I found Beautify Earth, an organization that matches walls with artists. The guy I messaged said, “We don’t have a budget, but we can figure out something to pay you.” And I was like, “Done.” On Tuesday, I found the wall I wanted, started painting that afternoon and finished it Wednesday evening. I took pictures of everything, hounded people on Instagram, looked for writers who would cover something like this, and pitched countless people. Some people picked it up, while others didn’t. I was up at 2:30 am, taking interviews in Malaysia, Germany, and France. My goal was to get my face, work, and message out there during a time when people needed to listen to something because they didn’t know what else to do. I don’t think it would have been as effective if I did this now. But I wasn’t scared; I knew if I didn’t do something now, I would regret it. 

What does the name LA Hope Dealer mean to you?

I think it provides hope in several areas of life. People ask me, “What are you going to do after the pandemic?” People will still need hope. Also, the pandemic is not over, and as a country, a community, a world, we’ll always be going through something and need hope. I’ve always pushed boundaries of what women can say and do even before LA Hope Dealer was born.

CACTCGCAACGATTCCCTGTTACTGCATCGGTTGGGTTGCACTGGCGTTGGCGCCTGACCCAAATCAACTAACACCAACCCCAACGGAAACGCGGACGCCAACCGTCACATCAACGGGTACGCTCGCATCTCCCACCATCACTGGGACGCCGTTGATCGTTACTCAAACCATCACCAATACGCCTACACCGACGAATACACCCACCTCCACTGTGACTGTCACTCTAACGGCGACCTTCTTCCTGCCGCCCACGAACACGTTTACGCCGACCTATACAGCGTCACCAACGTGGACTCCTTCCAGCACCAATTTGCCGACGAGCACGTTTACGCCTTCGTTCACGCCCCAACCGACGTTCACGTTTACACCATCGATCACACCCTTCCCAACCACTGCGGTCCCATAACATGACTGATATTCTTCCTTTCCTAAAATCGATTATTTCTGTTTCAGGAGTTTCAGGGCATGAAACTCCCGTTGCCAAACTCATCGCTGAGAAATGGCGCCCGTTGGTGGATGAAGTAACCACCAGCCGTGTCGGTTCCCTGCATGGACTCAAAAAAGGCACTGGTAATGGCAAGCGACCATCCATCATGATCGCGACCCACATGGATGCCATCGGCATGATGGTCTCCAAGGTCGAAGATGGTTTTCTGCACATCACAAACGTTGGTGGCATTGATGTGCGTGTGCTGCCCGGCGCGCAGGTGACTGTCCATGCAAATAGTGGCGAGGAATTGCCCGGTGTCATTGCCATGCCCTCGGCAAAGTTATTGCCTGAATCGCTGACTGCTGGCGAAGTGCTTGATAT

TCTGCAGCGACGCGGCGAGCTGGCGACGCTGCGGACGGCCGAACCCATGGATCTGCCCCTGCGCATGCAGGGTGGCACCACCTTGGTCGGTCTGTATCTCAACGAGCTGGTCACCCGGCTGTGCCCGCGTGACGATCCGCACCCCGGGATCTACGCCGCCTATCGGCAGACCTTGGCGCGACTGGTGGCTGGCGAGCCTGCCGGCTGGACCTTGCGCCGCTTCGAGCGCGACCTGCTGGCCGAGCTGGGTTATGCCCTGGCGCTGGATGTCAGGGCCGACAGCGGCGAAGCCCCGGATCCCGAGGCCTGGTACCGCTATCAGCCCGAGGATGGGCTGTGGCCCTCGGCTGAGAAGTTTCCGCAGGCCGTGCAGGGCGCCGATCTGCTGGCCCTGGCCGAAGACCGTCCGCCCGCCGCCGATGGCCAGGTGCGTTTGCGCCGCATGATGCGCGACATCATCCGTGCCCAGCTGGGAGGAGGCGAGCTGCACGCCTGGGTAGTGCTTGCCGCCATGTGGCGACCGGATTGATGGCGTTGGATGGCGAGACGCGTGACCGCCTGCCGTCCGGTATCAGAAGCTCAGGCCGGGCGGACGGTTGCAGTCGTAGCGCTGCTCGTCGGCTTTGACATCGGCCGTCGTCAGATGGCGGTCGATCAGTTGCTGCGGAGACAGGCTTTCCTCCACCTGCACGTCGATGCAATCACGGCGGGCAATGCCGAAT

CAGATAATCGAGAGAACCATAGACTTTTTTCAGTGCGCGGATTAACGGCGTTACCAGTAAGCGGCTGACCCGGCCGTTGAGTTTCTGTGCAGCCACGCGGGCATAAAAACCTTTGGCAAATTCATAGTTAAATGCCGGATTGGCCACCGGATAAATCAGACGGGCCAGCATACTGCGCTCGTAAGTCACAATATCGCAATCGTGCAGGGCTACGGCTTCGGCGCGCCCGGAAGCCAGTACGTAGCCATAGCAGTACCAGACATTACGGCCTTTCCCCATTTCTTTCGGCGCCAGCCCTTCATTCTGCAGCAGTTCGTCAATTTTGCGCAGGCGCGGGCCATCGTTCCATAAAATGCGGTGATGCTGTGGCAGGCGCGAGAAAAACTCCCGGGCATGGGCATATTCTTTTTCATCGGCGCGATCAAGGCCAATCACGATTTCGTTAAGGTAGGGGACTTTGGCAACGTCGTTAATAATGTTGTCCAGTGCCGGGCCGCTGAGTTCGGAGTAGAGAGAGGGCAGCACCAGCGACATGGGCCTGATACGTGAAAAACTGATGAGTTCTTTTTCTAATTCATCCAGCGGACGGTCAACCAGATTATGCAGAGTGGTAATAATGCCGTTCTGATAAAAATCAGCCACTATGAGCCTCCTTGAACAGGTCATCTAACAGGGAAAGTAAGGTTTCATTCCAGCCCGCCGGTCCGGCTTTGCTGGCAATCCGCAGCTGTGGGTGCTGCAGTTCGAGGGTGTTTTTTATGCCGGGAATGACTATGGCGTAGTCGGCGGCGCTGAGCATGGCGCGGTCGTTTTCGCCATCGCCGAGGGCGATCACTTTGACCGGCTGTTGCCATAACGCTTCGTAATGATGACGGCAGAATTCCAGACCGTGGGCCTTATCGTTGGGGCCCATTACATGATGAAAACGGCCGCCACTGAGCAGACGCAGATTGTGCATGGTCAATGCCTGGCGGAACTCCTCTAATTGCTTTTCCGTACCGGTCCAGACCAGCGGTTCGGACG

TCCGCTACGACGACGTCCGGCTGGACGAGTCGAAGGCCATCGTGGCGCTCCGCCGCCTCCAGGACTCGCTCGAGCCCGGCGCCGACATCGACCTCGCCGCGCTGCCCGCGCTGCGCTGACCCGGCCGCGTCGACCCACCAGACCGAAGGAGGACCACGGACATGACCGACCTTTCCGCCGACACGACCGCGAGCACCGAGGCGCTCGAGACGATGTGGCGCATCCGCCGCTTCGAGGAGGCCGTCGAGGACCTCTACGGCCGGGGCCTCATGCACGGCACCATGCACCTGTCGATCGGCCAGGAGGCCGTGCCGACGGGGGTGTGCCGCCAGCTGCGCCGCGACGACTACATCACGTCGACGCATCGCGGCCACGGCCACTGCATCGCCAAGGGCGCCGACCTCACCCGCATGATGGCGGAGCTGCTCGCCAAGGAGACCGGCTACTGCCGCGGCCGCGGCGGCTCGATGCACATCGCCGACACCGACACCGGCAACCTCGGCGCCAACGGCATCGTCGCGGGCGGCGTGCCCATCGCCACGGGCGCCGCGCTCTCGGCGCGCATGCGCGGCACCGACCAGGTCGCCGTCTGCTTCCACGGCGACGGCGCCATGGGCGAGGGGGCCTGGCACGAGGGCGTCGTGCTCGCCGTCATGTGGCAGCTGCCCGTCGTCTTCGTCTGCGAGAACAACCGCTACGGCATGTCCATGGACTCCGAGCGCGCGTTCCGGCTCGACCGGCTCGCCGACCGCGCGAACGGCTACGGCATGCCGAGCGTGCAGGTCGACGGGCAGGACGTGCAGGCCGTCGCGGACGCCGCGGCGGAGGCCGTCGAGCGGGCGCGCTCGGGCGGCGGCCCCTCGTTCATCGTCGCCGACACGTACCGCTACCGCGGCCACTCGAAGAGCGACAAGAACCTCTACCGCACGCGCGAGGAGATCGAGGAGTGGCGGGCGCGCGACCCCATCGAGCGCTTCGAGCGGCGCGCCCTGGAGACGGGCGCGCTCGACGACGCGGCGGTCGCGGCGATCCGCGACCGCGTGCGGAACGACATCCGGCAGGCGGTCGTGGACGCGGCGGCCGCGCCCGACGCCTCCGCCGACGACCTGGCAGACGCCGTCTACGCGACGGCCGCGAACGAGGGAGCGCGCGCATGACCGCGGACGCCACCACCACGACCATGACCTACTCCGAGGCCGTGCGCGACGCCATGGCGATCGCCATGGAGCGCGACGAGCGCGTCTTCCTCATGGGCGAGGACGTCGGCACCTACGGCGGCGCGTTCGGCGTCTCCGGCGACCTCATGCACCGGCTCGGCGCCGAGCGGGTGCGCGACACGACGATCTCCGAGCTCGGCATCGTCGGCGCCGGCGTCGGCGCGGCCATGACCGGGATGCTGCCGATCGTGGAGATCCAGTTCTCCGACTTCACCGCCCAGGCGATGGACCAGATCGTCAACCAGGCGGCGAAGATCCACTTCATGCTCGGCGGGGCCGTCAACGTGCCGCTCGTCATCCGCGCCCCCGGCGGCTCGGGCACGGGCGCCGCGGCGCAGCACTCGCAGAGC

If you truly have something to say, someone truly needs to hear it. Now more than ever, it’s important that more voices are heard and for people to speak up. That’s what I’m here to do. I’ve always said, “Good art makes you think, but great art makes you do.” If I can shift one person’s perspective about anything, then I’ve done my job.

What would you say to girls who feel like they don’t fit in?

There shouldn’t be any gender boundaries anymore. I want to be a reminder that you don’t have to be a “traditional female.” That’s old-fashioned.